Continued low natural gas prices are resulting in less interest from energy companies for participating in mineral lease auctions on land set aside to benefit public schools, Oklahoma officials were told Thursday.
As recently as January 2011, the Commissioners of the Land Office were asked to auction mineral leases on 340 tracts of school land, Harry Birdwell, secretary of the Commissioners of the Land Office, told the panel, which consists of several state officials.
That auction brought in $13.6 million, he said. That compares with only 58 tracts leased during an auction in May, which brought in $3.5 million.
A mineral lease auction scheduled for November so far has only 25 tracts that are being sought, he said. In November 2011, mineral leases on about 125 tracts were sold.
“Natural gas prices have reduced demand in certain areas of the state for new leases,” Birdwell said. “In certain areas of the state, that will probably continue until the price recovers. ... People will just not pay high lease bonuses when the price of gas is $3 or less (per thousand cubic feet).”
Birdwell said his office has been preparing for the anticipated slowdown in mineral leases. The agency was able to get legislation passed in 2010 that allows it to distribute earnings over a five-year average to level out revenue from mineral lease payments to public schools, which can use the money for operating costs. The mineral lease payments give oil and natural gas companies the right to explore what is underground.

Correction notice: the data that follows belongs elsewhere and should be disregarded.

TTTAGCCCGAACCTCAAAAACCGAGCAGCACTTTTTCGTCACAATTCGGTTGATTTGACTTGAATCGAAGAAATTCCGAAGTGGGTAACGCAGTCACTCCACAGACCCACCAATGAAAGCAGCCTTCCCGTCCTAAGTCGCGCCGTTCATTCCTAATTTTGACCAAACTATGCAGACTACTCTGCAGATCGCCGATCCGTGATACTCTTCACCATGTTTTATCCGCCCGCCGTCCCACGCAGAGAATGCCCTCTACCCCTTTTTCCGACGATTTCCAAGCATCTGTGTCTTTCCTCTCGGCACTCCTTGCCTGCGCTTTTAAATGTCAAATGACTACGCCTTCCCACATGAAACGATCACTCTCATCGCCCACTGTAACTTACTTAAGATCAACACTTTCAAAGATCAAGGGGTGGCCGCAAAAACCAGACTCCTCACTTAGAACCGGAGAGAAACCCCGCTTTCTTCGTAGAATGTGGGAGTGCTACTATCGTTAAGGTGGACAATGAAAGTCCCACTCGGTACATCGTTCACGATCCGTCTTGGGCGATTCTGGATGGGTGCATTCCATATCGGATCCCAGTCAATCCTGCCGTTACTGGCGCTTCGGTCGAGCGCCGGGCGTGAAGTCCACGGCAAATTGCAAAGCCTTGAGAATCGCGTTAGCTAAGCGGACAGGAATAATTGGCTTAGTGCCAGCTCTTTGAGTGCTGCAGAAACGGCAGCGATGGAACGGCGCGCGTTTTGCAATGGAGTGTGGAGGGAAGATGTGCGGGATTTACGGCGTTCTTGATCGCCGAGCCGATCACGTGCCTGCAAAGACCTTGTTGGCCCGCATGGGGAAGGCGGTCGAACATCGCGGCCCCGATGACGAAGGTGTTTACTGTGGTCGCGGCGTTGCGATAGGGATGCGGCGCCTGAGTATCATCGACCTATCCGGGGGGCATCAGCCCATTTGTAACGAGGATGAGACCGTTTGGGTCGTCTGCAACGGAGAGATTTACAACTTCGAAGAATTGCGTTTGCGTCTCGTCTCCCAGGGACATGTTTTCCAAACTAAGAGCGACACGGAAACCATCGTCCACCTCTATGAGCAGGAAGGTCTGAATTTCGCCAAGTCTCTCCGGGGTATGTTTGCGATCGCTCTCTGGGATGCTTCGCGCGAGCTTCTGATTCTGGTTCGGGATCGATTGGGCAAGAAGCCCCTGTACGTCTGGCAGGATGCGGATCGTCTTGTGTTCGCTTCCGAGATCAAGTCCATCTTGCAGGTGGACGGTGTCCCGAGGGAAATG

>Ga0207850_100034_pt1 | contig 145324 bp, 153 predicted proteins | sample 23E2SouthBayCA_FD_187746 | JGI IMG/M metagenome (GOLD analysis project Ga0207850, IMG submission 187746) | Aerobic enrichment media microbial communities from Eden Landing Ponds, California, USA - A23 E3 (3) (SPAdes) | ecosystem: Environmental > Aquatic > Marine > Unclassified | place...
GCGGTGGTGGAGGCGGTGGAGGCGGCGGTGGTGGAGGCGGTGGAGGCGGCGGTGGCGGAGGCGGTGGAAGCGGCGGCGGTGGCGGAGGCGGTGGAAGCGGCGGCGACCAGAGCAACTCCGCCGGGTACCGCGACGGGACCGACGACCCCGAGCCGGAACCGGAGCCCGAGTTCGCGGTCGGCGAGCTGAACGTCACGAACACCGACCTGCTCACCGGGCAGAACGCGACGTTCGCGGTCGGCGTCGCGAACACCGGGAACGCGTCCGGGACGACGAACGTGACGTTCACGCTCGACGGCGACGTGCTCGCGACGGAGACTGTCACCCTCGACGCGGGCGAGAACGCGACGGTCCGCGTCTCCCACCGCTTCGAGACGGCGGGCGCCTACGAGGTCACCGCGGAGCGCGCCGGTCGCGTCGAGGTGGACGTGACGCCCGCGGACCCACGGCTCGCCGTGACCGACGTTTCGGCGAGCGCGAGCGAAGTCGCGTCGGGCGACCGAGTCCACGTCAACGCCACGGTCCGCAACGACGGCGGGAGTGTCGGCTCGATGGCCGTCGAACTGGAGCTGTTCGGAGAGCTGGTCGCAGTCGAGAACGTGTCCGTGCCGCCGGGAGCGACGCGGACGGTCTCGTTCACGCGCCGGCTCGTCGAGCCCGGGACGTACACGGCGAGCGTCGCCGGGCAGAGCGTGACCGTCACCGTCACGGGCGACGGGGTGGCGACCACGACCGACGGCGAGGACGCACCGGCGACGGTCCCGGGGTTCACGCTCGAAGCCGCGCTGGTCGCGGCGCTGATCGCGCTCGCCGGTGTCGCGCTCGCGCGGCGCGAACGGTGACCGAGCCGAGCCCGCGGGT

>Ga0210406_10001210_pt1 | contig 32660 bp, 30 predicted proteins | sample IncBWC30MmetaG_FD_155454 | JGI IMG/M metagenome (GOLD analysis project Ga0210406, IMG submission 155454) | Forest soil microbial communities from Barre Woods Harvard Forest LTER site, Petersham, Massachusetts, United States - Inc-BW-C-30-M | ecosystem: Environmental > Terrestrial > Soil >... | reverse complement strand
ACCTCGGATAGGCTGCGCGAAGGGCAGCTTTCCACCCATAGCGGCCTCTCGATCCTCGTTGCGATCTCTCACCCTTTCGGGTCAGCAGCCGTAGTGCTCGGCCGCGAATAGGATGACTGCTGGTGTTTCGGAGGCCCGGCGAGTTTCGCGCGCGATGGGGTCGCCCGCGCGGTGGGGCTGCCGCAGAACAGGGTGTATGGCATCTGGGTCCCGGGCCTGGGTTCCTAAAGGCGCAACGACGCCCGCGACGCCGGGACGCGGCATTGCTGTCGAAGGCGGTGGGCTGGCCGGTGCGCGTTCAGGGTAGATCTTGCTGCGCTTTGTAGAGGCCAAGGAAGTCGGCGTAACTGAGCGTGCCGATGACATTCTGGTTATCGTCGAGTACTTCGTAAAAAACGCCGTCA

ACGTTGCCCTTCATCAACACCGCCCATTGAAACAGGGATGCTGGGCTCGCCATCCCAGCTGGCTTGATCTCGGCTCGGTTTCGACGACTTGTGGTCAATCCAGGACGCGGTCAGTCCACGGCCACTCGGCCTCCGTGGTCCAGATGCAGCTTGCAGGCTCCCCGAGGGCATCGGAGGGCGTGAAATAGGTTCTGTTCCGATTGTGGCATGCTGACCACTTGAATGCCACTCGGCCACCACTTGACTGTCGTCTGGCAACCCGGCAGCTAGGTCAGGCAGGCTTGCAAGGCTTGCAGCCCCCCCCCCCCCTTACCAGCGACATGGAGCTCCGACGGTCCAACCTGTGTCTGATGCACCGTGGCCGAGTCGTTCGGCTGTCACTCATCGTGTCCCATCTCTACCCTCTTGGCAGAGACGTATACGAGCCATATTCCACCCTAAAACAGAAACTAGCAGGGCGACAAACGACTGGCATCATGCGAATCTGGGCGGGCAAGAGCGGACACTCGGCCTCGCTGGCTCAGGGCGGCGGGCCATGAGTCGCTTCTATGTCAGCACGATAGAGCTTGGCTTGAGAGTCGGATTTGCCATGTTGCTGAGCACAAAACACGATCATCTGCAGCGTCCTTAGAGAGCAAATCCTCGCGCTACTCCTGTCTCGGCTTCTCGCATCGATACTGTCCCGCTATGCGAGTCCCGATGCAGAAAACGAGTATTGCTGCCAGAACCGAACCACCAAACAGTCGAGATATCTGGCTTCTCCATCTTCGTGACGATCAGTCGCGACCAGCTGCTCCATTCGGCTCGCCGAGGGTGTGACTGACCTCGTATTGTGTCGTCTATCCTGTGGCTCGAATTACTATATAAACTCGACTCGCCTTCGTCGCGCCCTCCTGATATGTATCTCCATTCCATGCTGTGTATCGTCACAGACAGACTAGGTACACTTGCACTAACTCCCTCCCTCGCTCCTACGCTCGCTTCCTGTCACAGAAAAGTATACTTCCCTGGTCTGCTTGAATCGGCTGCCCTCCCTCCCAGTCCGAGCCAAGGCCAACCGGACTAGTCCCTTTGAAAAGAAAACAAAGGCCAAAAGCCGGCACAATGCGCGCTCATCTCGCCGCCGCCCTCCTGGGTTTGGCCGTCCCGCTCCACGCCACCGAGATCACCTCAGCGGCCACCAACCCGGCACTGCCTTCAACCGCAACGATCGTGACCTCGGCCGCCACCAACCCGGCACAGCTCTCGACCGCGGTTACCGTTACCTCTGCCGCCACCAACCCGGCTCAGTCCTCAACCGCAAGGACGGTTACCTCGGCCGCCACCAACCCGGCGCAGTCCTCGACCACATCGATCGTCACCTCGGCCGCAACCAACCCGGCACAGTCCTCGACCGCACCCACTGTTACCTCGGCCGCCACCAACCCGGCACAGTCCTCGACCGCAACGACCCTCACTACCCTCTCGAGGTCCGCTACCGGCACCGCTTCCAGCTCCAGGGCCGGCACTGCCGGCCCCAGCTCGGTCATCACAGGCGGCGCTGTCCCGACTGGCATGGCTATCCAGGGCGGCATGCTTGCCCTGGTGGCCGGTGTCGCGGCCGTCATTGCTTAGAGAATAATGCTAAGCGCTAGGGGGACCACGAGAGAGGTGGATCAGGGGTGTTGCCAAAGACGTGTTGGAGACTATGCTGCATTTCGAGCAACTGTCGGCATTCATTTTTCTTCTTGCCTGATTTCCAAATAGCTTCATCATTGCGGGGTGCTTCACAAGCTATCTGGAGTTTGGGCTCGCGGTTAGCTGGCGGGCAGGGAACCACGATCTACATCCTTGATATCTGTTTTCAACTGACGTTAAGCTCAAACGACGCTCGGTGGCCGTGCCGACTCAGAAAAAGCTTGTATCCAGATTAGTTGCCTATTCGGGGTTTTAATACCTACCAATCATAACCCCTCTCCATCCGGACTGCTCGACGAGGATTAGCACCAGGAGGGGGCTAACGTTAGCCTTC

The agency, coming off record earnings last year, put $25 million in a revolving fund to supplement this year's earnings.
“We'll have some funds that we can fill in the gaps,” he said.
The agency this fiscal year plans to distribute at least $93 million to public schools, the same amount distributed in the 2011 fiscal year, Birdwell said.
Schools, colleges and universities got a record amount of money last fiscal year from the Commissioners of the Land Office. They received $140.6 million, surpassing the fiscal year 2011 amount by $16.5 million or 13 percent. The amount was the highest since the agency's inception before statehood.
But earnings so far this fiscal year, which started July 1, came in at $13.3 million, compared with $40.9 million for the same time period a year ago, Birdwell said. August earnings were $6.2 million compared with $11.6 million for the same month last year.
The agency was created to manage lands granted to the state to benefit public education. It earns money from surface land leases, investments and mineral leases.